I know several people all across the political spectrum, and I have not been able to fathom what could inspire ANYONE to excuse ANY of the above and find it the "lesser of two evils" compared to another candidate.  The Democratic candidates were not perfect, and I was not 100% in love with any of them.  But NONE would have done ANY of what I described above, and certainly not the two that made it the farthest in the race.  I would like to think that those I know who voted for Trump take issue with ALL of the above, and I have faith that that is true, as I see good in them as people.  I really, really hope I'm right.  Part of our job as voting citizens is to make it clear when we're unhappy with our elected officials, so I'd go so far as to challenge any Trump voters I know to make one of the following two choices.  Choice one:  Make it clear through your actions that NONE of what I described above is tolerable from ANYONE, much less an elected official.  Choice two:  Disassociate from me until you find it in yourself to make choice one.  I welcome diversity in every sense, including opinions.  But I don't associate with people who don't view ALL people as equals, or who think any of what I described in the previous paragraph is excusable in a President.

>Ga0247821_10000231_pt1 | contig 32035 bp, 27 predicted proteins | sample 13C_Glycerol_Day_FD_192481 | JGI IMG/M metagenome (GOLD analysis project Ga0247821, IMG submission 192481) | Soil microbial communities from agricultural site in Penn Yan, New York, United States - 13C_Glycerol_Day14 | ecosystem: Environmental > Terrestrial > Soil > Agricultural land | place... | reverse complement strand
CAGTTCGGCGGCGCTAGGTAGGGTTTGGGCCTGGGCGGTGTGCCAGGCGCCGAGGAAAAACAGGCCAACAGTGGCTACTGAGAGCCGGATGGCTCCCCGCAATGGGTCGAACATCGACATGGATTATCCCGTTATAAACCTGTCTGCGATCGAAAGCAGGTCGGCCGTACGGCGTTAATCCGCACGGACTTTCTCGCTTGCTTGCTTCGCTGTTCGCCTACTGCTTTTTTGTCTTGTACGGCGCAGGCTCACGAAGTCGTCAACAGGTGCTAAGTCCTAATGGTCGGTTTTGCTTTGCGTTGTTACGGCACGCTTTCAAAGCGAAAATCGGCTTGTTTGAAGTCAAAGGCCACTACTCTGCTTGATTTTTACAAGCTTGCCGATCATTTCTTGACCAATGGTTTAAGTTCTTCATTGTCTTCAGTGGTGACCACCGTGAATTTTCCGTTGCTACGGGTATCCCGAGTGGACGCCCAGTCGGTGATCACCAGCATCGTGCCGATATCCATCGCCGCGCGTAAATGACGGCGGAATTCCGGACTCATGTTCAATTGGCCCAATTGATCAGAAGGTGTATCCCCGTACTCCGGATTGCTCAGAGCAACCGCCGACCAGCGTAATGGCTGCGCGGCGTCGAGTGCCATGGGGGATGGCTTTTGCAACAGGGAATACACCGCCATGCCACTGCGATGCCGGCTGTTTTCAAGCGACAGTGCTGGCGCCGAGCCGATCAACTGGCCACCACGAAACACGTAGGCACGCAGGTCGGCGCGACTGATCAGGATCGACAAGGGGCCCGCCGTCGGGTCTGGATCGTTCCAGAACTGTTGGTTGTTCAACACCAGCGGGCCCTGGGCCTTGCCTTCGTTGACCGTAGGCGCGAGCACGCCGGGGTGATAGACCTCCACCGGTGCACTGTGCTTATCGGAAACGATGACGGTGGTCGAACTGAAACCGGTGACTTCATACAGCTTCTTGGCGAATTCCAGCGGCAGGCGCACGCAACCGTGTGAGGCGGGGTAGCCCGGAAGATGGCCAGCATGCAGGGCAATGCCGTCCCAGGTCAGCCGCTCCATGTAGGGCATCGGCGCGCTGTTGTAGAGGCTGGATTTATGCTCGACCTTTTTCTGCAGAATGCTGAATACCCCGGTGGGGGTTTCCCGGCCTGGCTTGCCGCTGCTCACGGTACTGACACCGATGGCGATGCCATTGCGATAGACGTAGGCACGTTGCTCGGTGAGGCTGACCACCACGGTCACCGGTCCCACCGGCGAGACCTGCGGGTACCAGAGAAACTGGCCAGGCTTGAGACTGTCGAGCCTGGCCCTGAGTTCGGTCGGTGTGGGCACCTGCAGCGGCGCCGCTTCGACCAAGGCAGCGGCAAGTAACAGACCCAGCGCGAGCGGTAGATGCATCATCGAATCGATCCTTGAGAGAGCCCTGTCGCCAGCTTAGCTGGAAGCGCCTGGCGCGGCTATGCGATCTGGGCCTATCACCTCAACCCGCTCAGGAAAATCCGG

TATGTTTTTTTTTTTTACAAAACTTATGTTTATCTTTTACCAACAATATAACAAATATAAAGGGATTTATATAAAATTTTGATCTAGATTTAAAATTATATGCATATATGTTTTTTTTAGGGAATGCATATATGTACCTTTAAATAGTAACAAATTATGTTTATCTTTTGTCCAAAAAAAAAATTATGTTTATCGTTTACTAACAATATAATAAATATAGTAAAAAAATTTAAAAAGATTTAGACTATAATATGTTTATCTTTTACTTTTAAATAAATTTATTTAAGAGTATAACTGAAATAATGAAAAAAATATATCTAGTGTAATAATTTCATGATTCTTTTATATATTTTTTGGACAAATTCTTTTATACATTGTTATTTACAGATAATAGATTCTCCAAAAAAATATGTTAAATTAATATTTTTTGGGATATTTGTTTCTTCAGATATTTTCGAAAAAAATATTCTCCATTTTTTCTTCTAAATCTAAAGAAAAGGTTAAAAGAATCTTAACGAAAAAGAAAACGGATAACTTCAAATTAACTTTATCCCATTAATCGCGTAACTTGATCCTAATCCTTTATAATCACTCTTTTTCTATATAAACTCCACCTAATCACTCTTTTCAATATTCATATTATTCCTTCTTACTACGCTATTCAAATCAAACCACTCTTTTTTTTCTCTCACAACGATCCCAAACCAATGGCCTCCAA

Also, for quite some time, I have questioned the relevance of the Electoral College.  From what I understand, it was designed to ensure that candidates would visit small states on the campaign trail.  Sure, for the first part of our country's history, I can understand that.  However, the internet is now a thing, and it is very widely available on mobile devices and in free public libraries.  Information is out there, and people in small states can access it just as easily as people in large states.  While I'm sure what I mentioned above wasn't the ONLY rationale for the Electoral College, that particular rationale is no longer relevant.  And honestly, I struggle to see the point of something that doesn't serve a purpose other than to potentially distort the popular vote.  Think for a second about the possibility that, had a small handful of people (far fewer than the two million plus voter advantage that Hillary had) lived in another state, Trump would not have won the election.  That thought is sobering.  So is the possibility that a foreign power meddled in the election.  So is the reality that even if corruption is found to have happened, we can't simply go back for a re-do (which I feel is the ONLY fair correction in such a situation).  We live in a Democracy.  We need to ditch the archaic Electoral College, as it no longer serves a viable purpose in our society.